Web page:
# Degrees of freedom for Chi2 normality test

#### Riccardo

##### New Member
I have found mixed information in regard to the number of degrees of freedom used to evaluate the chi2 statistics derived to check the normality of a given data set.

In one case I found that df = Nbins - 3 and in other cases I have found df = Nbins-1

The idea of this test is to divide the dataset into a number Nbins of bins and comapre the values: 1. pieces of data counted in each bin, with 2. expected number of pieces of data in each bin based on the samples standard deviation, mean and, assumed, normal distribution.

The rationale for using df = Nbins-1-2 = Nbins-3, is that there are two parameters (samsple standard deviation and mean) that are used to obtain the value of the observed chi2. Hence the -2.

Could anyone clarify the matter? Should I use Nbins-1 or Nbins-3?

Thanks a lot,
R

#### Dragan

##### Super Moderator
You would use: the # of bins - 1 (sample size) for your degrees of freedom (df) if you knew the (hypothesized) parameters for the mean and standard deviation. An example would be IQ scores with known parameters of Mu=100 and Sigma=15.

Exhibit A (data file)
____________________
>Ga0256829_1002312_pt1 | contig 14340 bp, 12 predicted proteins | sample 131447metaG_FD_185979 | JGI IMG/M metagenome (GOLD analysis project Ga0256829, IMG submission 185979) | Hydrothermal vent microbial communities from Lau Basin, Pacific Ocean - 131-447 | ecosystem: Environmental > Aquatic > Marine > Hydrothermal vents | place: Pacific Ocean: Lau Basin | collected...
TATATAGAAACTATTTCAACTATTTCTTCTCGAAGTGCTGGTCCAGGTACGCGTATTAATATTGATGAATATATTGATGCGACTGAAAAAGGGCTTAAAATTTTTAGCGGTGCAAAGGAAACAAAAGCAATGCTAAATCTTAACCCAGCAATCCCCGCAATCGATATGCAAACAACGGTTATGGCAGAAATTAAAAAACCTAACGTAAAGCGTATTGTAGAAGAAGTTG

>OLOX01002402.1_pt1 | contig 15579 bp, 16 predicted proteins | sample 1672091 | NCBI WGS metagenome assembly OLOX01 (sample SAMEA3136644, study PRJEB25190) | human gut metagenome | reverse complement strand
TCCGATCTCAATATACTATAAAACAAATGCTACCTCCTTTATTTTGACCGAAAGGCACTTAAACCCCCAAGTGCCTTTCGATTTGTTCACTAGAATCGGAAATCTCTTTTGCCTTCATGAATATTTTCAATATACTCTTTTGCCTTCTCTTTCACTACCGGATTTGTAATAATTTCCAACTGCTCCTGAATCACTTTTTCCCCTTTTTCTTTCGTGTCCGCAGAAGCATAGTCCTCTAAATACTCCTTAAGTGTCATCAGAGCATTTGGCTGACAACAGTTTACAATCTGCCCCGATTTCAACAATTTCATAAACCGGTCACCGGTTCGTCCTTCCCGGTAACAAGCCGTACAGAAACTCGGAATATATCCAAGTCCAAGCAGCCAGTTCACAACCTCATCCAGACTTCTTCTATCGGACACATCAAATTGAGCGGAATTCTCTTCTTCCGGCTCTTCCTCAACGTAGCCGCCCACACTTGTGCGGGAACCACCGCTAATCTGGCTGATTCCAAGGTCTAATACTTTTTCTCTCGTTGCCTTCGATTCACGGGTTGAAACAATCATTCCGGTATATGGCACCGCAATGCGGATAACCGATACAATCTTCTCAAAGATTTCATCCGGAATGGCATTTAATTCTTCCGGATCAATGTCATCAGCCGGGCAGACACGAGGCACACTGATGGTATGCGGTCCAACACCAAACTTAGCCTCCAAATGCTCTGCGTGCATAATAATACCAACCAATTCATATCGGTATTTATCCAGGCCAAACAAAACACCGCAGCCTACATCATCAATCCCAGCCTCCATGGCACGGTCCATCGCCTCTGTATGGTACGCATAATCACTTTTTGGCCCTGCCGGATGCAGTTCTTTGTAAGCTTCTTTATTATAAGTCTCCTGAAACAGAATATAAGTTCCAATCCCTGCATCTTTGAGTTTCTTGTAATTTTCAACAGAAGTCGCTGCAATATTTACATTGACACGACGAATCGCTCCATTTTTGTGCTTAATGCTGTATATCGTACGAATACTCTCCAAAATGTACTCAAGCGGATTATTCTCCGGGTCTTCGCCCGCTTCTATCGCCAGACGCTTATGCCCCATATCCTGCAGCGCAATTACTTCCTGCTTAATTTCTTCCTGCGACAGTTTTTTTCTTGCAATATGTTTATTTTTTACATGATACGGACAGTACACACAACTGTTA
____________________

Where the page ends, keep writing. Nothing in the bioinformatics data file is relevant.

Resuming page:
Otherwise, if you are using the estimates of the parameters for the population mean and standard deviation it would be df= the # of bins - the # of parameter estimates - 1 (sample size).

#### Riccardo

##### New Member
You would use: the # of bins - 1 (sample size) for your degrees of freedom (df) if you knew the (hypothesized) parameters for the mean and standard deviation. An example would be IQ scores with known parameters of Mu=100 and Sigma=15.

Otherwise, if you are using the estimates of the parameters for the population mean and standard deviation it would be df= the # of bins - the # of parameter estimates - 1 (sample size).
Thank you Dragan, but so the bottom line is that in a normality test I need to use N-3.
In fact, if I don't even know if the data are normally distributed, there is no way I can know for sure the population mean and std.